23 May 2007 - 09:14
  • News Code: 105357

The solar wind is a constant stream of electrically charged particles from the Sun.

Helium in the Sun may set the minimum speed limit for the solar wind, which has never been explained before, a new study says. The new insight could help scientists understand the solar outbursts that can interfere with GPS signals and pose a danger to astronauts.

The solar wind is a constant stream of electrically charged particles from the Sun. It is a mixture composed mainly of hydrogen nuclei--or protons--and electrons. Its speed varies but almost never drops below 260 kilometers per second Ð a phenomenon that has never been explained.

Now, measurements made by NASA’s Wind spacecraft between 1995 and 2005 suggest that helium is responsible for this minimum speed limit.

Justin Kasper of MIT in Cambridge, US, led a team that found a connection between the wind speed and the amount of helium it contained--the faster the wind, the more helium was present.

At higher wind speeds of around 500 kilometers per second, the proportion of helium was about 4%. But the proportion dropped towards zero for speeds near the lower limit of 260 kilometers per second.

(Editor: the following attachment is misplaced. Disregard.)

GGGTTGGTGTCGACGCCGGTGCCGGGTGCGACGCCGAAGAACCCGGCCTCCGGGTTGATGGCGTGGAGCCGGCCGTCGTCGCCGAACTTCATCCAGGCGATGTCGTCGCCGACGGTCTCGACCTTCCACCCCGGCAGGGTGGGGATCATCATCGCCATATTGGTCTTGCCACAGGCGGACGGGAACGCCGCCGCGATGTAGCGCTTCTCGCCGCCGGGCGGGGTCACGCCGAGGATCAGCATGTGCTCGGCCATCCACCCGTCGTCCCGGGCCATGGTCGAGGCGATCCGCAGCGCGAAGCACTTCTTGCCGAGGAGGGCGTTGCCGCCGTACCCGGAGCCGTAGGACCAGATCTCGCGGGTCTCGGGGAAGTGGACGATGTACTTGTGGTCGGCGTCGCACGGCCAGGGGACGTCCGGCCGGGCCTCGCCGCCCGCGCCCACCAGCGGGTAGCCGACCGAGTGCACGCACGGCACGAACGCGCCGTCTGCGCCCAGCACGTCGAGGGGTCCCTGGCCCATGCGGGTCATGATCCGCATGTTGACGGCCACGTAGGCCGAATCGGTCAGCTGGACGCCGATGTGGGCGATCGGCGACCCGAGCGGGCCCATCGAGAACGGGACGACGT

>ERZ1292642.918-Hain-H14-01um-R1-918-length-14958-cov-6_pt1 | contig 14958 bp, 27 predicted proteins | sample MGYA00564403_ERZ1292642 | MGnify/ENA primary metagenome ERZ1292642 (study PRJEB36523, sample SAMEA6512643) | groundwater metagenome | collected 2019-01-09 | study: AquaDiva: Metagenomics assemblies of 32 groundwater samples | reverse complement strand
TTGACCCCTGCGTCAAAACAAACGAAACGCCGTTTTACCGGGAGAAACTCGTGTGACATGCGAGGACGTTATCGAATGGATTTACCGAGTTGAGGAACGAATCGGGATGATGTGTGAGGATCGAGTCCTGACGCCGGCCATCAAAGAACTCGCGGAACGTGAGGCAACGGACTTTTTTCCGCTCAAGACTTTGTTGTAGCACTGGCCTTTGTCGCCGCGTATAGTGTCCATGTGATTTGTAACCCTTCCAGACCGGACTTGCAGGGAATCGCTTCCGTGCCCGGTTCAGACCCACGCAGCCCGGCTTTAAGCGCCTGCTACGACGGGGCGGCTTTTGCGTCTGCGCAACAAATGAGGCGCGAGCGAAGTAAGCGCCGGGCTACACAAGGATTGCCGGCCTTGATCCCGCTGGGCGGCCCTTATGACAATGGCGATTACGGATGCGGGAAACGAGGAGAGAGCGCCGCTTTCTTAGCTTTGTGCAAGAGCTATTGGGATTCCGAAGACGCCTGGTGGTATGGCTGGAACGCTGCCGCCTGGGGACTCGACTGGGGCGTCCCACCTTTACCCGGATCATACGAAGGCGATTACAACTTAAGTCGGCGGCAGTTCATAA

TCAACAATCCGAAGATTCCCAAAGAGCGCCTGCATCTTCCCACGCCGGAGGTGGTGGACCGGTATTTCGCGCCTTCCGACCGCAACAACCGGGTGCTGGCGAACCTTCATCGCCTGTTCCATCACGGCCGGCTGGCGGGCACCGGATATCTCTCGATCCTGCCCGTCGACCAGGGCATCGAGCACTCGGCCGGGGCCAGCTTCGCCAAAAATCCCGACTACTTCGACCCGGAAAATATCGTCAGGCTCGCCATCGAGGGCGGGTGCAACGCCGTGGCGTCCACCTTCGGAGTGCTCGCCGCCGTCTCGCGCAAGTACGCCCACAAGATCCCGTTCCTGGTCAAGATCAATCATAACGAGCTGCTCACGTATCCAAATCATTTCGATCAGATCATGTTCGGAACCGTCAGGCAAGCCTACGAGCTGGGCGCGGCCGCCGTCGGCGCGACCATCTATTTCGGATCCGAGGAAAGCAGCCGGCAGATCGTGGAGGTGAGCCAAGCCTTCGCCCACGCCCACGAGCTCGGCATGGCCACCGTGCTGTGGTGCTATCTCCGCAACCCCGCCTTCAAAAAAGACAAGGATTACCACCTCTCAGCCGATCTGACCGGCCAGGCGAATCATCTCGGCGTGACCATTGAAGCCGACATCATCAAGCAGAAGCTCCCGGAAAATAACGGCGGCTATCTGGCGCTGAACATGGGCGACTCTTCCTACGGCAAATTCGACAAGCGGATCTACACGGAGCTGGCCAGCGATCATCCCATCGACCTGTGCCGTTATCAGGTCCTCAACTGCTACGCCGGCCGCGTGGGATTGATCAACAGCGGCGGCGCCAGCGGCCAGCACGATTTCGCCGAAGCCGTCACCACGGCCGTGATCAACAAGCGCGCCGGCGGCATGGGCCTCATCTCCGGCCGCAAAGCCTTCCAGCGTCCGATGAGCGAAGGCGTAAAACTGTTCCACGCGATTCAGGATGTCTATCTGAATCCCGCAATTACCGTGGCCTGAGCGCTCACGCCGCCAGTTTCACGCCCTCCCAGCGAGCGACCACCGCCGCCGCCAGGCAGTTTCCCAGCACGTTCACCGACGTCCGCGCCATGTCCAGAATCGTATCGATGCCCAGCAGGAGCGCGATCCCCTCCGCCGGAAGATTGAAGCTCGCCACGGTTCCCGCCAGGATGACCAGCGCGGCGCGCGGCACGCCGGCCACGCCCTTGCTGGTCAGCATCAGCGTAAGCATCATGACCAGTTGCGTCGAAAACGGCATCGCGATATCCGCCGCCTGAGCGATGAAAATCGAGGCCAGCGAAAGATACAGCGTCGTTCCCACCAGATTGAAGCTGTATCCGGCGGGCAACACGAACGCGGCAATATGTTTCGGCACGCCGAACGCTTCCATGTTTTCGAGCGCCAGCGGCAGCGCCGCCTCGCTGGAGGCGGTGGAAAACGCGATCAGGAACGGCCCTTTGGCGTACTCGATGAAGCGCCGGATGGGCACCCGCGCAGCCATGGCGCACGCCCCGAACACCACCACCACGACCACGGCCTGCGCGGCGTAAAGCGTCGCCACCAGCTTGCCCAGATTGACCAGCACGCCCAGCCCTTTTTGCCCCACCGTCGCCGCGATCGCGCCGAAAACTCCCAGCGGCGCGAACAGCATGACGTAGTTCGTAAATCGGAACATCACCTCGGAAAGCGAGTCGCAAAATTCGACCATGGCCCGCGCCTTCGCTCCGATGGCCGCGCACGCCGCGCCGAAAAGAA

Get Up to Speed

This suggests that the Sun’s helium is somehow creating the lower speed limit. Helium, which has two protons and two neutrons and is therefore about four times as massive as hydrogen, is not easily accelerated by the processes that fling hydrogen nuclei from the Sun. So its presence in the solar wind suggests it may be getting dragged along by the hydrogen.

But hauling helium in this way slows down the hydrogen, and Kasper’s team suspects hydrogen moving below 260 kilometers per second simply cannot overcome this drag, explaining the minimum speed.

“It seems to imply that the hydrogen has to get up to a sufficient speed or it’s not able to get past the helium,“ Kasper told New Scientist. “These observations really say we need to do a lot more work on the role helium plays in regulating the solar wind.“

He says helium may also play a role in solar outbursts called coronal mass ejections (CME), which are known to contain about 20% helium, a much higher proportion than in the normal solar wind.

 

Alternative Explanation

Since helium particles are heavier than hydrogen particles, a 20% helium abundance means half the mass of the material is helium. Understanding how the helium affects the behavior of the material that makes up CMEs could therefore be important for understanding how these eruptions unfold, he says.

But solar physicist David Hathaway of NASA’s Goddard Space Flight Center in Greenbelt, Maryland, US, says other phenomena Ð and not helium Ð might explain the observations.

The changes in helium abundance at different wind speeds might simply indicate that hydrogen and helium respond differently to the mechanisms that accelerate solar wind particles, he says.

“It may have more to do with the mechanisms for accelerating the wind than with helium itself being present and somehow holding back the predominant species,“ he told New Scientist.

 

PIN/ NEWSCIENTIST.COM

News Code 105357

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